c) Prosecution: Capacity Building to Prosecute Traffickers and Strengthen Referral Mechanisms


The Government of Bangladesh has enacted Human Trafficking Deterrence and Suppression Act 2012. The mass public, at-risk groups and victims are unaware about this law, since lack of awareness of the law and the absence of adequate procedures to implement the law leave them more vulnerable to further exploitation. ACD organized    mixed group training for law enforcement personnel, public prosecutors, lawyers, and para-legal staff of NGOs; this helped ACD to file cases under trafficking act.

Civic and Human Rights Advocacy and Education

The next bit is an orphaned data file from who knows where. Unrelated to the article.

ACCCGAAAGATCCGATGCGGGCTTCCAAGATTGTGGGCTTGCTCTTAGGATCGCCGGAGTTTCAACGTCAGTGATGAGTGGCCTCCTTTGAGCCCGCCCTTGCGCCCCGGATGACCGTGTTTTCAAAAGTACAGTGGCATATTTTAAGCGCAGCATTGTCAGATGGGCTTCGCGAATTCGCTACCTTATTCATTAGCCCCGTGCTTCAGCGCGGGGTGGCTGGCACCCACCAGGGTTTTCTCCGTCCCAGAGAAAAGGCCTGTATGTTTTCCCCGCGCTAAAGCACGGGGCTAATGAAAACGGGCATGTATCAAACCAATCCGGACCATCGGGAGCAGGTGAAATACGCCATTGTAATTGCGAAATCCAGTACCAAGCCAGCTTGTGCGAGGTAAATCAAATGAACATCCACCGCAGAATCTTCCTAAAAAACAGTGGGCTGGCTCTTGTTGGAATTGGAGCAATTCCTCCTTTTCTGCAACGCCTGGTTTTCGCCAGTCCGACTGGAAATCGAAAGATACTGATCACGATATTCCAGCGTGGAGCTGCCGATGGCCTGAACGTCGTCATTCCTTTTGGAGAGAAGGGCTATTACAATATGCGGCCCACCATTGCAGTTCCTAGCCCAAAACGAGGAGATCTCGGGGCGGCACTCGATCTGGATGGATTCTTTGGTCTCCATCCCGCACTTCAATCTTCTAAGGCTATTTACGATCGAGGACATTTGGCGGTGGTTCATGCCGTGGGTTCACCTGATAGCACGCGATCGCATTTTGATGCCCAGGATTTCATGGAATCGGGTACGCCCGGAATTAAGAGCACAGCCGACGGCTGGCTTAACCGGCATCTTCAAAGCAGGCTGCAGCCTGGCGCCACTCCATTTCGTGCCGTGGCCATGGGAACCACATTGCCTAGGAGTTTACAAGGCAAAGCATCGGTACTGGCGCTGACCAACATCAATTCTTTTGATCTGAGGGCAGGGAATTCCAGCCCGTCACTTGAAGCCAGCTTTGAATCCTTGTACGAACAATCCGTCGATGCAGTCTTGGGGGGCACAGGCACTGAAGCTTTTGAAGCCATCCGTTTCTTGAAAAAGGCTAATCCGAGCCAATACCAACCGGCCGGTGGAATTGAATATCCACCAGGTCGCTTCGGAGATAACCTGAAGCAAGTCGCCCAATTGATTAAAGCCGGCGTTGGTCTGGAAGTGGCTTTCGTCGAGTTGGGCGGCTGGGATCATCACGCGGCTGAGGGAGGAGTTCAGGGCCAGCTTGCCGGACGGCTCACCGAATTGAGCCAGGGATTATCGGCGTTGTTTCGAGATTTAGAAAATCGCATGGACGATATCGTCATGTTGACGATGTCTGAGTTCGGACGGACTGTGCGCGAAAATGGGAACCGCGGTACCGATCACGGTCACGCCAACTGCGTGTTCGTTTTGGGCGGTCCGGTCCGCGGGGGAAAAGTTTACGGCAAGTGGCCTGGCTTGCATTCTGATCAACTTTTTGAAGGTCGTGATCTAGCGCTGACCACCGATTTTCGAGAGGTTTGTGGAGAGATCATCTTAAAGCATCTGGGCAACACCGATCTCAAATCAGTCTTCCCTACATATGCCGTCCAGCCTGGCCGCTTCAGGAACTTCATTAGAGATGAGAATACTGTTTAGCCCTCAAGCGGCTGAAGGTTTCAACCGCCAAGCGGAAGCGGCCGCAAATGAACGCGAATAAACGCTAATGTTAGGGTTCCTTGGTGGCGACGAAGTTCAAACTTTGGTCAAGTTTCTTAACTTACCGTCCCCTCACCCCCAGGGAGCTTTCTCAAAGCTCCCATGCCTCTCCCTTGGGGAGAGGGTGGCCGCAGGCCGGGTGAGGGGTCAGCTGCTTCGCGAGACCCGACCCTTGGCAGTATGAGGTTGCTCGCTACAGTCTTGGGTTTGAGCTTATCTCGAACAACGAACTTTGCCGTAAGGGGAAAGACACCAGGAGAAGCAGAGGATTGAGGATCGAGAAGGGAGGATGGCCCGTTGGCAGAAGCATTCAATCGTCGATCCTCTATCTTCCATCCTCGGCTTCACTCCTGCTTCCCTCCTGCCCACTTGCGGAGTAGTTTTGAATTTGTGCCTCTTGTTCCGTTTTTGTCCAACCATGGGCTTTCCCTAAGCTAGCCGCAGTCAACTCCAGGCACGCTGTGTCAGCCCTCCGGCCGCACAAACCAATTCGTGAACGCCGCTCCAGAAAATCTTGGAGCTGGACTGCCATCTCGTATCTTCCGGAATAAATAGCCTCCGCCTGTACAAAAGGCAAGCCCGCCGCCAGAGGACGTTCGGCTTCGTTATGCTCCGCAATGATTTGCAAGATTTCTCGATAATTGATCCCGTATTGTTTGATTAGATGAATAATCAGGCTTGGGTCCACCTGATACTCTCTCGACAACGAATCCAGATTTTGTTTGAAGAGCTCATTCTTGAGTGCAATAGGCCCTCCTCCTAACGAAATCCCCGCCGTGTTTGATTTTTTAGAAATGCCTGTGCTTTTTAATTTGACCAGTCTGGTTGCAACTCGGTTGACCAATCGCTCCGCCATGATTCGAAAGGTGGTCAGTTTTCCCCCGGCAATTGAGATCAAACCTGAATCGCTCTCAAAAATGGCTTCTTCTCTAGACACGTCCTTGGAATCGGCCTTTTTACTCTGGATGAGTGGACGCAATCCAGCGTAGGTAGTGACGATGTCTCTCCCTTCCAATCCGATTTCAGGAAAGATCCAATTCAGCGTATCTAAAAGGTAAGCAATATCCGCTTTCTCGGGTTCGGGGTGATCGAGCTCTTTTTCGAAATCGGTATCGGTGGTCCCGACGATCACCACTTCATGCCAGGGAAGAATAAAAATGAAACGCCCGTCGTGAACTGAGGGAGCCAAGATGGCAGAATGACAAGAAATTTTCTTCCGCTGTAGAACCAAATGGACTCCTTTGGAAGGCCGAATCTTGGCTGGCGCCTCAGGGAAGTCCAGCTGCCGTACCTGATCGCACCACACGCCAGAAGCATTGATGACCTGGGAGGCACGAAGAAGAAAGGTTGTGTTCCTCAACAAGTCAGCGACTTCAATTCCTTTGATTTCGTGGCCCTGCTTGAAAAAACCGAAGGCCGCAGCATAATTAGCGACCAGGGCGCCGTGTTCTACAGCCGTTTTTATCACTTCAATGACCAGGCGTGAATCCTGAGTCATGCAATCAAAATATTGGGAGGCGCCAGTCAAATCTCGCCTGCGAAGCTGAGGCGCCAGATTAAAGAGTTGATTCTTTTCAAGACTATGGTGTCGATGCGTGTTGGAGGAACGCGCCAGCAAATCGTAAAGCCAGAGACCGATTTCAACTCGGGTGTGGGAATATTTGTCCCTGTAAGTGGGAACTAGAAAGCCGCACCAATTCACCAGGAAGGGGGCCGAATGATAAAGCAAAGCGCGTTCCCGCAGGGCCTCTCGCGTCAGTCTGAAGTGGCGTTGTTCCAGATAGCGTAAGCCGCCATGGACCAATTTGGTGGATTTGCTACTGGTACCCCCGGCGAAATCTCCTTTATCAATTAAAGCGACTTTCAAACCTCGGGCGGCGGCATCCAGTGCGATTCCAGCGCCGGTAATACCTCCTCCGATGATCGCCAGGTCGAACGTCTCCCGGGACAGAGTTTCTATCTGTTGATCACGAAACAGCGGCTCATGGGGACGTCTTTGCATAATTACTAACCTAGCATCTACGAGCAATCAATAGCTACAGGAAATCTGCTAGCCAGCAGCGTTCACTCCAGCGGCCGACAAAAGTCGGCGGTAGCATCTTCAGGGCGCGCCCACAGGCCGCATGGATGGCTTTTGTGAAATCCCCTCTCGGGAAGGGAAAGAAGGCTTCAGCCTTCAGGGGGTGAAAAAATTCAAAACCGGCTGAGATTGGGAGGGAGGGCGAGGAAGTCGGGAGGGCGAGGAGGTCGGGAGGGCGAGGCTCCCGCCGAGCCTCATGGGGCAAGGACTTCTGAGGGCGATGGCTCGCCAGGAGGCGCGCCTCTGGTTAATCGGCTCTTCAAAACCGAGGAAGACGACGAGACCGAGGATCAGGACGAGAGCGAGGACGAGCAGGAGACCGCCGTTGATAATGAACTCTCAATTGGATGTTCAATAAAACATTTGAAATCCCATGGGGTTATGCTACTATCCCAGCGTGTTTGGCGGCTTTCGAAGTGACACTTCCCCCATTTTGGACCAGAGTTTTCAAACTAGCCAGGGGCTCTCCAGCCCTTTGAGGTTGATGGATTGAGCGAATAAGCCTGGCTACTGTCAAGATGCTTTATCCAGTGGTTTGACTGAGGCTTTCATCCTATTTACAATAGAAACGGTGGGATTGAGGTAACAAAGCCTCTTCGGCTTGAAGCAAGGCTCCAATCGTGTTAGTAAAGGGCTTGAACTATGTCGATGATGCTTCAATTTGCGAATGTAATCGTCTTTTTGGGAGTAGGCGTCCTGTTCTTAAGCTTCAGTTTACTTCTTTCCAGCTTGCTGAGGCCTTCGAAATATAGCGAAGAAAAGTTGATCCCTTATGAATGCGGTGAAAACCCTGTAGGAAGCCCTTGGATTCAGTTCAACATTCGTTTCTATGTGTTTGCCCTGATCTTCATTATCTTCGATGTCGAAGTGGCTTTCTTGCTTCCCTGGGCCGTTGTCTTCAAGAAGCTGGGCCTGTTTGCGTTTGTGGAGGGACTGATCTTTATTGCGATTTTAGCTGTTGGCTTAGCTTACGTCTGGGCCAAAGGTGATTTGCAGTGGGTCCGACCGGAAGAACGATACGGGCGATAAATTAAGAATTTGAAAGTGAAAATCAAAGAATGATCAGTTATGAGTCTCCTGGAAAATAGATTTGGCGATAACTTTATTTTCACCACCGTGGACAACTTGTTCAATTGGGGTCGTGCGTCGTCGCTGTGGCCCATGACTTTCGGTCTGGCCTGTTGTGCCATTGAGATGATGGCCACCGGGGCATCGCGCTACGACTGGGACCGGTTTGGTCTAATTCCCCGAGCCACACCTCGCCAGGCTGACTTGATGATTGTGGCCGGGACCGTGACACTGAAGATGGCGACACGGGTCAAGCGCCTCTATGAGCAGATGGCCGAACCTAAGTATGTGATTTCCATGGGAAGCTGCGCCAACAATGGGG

With the mission to establish democracy and strengthen local level good governance, ACD worked to promote civic and human rights for the downtrodden people, and women. Accountability and transparency of local government is not only a demand for democracy but also necessarily important for women’s rights to information, representation in power structure and decision making process. There are still some problems where women’s participation and representation in the decision-making positions and controlling power; the status is negligible. On the other hand, civic education and rights for women are not going forward due to the lack of education on their civic rights, and necessity of voter registration. The country’s governance is patriarchal and men possess the power structure and development activities at all levels of country’s governance. Due to patriarchal structure of the governance, women’s important issues do not get the mainstreaming position nationally, such as discriminatory rules and regulations, and political practices towards women. Importance is not given to the supports for women victims of violence, pregnant services, legal protection of divorced women, and women’s problems and security etc. ACD is advocating with the local and national government and administration for women’s human rights and for creating the women’s issues and positions at the level of national policy practices. ACD also has given attention to strengthen women’s participation and leadership positions at local government and administration to enhance women’s civic rights, rights for voting and institutional care. ACD developed a Citizens’ Alliance for Transparency and Accountability (CAPTA) consisted of civil society groups in City Corporation areas. As primary mandate in this regard, ACD has been working for enhancing women’s political representation and participation in power structure, development activities, and decision making process for justice and mainstreaming positions of marginalized.